Interview: Justin Pemberton, director of Capital in the Twenty First Century
1 July 2020
Adapting one of the most groundbreaking and powerful books of our time, Capital in the Twenty First...
With increasing attention arriving on issues of diversity in the film industry, having this diversity represented in the programming of films at festivals can be seen as emblematic of this development. Representation of this diversity is becoming all the more important, particularly for LGBTQ+ audiences, who for decades have rarely seen their experiences depicted on screen, or if they have, the depictions have frequently been outdated or problematic in some way.
This year at EIFF there is a fantastic range of LGBTQ+ films in the programme, ranging from documentary, to feature film and experimental shorts.
Perhaps most impressive in this year’s programme is the vast array of documentary films depicting the real stories of LGBTQ+ individuals, histories, and cultures. Miss Maria, Skirting the Mountain (Señorita Maria, la falda de la montaña) directed by Rubén Mendoza follows the story of María Luisa Fuentes, a transgender woman living in Boavita, a rural, conservative Catholic village embedded in the Andes. This heart-wrenching documentary explores the difficulties of rural life in Colombia, a country mired in religious morality and subsequent prejudice.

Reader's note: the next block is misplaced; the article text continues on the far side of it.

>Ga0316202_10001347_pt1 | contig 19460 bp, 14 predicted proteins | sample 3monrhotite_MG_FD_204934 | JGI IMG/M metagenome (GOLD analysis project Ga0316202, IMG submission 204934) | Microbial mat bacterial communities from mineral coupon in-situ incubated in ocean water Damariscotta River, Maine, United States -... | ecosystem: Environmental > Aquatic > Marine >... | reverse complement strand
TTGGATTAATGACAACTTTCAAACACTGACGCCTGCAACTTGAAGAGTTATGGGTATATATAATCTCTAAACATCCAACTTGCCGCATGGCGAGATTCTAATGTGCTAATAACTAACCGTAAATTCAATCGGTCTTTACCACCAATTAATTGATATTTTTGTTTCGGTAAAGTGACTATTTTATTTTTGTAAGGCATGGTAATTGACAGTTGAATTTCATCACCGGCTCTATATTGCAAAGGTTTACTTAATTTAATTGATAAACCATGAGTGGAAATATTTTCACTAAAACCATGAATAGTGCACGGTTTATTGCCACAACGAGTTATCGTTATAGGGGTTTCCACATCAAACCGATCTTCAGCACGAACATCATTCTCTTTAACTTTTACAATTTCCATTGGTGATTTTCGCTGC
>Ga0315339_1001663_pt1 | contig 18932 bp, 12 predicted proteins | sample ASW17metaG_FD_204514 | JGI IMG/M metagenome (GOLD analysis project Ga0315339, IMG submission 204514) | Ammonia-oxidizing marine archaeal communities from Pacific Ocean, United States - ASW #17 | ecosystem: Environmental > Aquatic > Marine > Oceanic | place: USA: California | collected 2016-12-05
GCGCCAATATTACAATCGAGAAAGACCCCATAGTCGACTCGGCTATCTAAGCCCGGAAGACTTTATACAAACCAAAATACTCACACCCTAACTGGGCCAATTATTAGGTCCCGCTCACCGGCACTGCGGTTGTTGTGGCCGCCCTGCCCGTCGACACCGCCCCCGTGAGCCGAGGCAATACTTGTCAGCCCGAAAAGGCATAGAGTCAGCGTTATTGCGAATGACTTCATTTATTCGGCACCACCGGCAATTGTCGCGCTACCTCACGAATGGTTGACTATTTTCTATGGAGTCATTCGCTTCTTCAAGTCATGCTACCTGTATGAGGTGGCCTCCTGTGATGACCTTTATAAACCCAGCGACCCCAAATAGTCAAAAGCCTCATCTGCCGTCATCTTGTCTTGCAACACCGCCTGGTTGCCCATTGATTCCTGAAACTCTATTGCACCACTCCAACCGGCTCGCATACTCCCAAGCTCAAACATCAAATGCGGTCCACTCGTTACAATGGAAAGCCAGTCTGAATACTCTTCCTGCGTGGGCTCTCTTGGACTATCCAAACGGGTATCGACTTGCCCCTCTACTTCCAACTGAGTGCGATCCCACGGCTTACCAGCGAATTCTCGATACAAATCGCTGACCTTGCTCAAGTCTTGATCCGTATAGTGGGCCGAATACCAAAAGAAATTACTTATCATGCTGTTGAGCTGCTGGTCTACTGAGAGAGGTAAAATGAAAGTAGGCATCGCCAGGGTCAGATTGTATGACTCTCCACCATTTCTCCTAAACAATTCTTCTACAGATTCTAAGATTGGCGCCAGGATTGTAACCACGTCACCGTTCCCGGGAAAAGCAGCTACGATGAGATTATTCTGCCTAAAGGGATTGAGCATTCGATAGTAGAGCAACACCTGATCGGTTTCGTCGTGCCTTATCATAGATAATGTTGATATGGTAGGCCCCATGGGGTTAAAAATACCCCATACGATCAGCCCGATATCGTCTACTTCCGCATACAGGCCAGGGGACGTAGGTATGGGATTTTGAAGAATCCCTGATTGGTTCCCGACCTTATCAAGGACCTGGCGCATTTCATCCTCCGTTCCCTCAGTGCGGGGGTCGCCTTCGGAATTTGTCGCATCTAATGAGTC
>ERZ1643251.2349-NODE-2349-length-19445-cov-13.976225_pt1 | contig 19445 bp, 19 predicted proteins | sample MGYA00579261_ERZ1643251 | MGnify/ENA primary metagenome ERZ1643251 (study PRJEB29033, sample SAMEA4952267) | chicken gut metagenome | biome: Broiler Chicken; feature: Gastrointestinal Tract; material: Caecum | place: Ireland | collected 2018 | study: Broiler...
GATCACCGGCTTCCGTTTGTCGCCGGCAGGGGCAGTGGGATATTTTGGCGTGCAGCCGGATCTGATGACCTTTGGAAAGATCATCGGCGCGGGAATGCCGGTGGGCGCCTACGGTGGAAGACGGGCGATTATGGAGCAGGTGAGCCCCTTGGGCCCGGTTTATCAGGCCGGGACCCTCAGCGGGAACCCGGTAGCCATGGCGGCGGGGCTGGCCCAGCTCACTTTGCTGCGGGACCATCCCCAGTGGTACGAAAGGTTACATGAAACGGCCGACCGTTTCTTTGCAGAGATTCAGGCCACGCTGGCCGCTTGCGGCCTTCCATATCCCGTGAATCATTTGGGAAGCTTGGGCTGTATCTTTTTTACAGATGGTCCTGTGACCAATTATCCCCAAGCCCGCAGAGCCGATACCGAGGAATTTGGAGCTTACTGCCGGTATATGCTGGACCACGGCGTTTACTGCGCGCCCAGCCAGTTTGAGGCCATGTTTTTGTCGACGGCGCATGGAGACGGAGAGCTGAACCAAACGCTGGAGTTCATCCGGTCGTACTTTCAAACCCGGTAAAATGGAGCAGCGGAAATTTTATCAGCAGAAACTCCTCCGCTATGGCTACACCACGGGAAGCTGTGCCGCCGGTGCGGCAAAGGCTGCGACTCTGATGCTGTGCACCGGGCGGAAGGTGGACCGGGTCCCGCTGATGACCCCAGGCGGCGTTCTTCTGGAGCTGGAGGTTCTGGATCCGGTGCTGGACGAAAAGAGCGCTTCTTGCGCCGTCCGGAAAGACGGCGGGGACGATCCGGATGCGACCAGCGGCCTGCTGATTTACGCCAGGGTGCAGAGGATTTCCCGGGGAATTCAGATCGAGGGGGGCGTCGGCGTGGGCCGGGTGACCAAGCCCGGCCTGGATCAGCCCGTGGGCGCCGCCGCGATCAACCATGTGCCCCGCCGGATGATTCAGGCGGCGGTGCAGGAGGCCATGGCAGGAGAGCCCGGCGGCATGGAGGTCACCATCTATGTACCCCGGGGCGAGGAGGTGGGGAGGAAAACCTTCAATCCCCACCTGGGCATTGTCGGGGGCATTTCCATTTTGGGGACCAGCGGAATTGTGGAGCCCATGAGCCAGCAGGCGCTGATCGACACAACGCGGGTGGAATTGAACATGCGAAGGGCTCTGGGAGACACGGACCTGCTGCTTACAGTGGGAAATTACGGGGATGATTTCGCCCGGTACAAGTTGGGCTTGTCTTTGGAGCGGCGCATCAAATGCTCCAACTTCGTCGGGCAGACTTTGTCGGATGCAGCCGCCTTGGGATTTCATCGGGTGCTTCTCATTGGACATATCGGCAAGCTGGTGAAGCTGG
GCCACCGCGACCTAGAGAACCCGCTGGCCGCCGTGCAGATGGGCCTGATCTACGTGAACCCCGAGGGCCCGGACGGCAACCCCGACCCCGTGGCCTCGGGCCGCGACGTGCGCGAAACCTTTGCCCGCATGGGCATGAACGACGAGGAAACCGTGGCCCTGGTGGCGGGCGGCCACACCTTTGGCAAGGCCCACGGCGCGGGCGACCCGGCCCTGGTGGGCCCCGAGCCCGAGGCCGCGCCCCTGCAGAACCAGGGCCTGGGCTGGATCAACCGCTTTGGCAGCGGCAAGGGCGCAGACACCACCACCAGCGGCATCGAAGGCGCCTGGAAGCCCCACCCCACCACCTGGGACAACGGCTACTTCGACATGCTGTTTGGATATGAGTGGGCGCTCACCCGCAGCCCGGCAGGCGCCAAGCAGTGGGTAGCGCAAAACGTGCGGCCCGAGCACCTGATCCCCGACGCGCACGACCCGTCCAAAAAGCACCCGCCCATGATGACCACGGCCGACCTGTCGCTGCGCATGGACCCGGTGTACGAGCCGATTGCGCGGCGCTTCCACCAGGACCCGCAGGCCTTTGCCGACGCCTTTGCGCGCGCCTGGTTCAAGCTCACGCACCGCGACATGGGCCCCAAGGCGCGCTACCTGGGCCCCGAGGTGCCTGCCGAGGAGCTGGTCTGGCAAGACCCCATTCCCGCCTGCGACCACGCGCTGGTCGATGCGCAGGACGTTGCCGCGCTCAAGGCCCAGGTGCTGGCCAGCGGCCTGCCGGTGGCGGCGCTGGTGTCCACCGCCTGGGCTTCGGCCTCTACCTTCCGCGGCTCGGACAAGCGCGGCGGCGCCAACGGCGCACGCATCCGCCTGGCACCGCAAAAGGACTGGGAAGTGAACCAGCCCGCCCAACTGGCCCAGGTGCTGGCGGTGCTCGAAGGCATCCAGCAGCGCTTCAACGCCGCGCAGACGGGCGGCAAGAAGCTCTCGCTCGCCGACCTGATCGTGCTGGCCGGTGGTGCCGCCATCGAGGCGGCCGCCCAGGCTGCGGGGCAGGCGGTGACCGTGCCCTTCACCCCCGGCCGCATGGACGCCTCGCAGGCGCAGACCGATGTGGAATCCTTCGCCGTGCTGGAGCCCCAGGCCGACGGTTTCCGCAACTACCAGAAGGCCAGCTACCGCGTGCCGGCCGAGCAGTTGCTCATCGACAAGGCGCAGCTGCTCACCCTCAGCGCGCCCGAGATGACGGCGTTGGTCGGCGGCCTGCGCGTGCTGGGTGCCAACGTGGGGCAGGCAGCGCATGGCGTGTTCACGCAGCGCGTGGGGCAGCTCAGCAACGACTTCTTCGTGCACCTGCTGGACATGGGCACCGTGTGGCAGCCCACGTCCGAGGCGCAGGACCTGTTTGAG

Blurring the lines between documentary and drama, Luk’Luk’I follows a group of marginalised Vancouverites during the 2010 Vancouver Winter Olympics. This juxtaposition serves as means of highlighting how a history of settler-colonialism, culminating in the Canadian patriotism of the games, neglects the citizens of the city who fall outside of mainstream national ideals. One of the film’s main characters is that of Angela Dawson, aka Ms Rollergirl, a Vancouver celebrity, icon and role model, who plays herself. For over 15 years Ms Rollergirl has devoted her life to safety and women’s rights, making headlines in 2015 for winning a Human Rights Tribunal case against Vancouver police, after being refused access to medical care in jail as a trans woman and having police officials refuse to call her by her name. A complex portrait of five people living on society’s fringes, Ms Rollergirl’s life is woven into a narrative contrasting what a country chooses to believe in and how it acts in reality. Director and screenwriter Wayne Wapeemukwa will attend the festival.
Also included in the programme are several documentaries about well known members of the LGBTQ+ community such as George Michael in George Michael: Freedom - Director’s Cut (Dir. David Austin), style guru André Leon Talley in The Gospel According to André (Dir. Kate Novack), and make-up artist and activist Kevyn Aucoin in Larger Than Life: The Kevyn Aucoin Story (Dir. Tiffany Bartok), to name just a few. Also in the programme this year is the Queer cult classic Paris Is Burning, a film that documents New York Ballroom culture in Harlem. This seminal film explores issues of race, class, identity, and the transformative power of drag performance. The film’s director, Jennie Livingston, will be in attendance at the festival for this screening so this is definitely not to be missed. A must-see film for anybody interested in drag performance!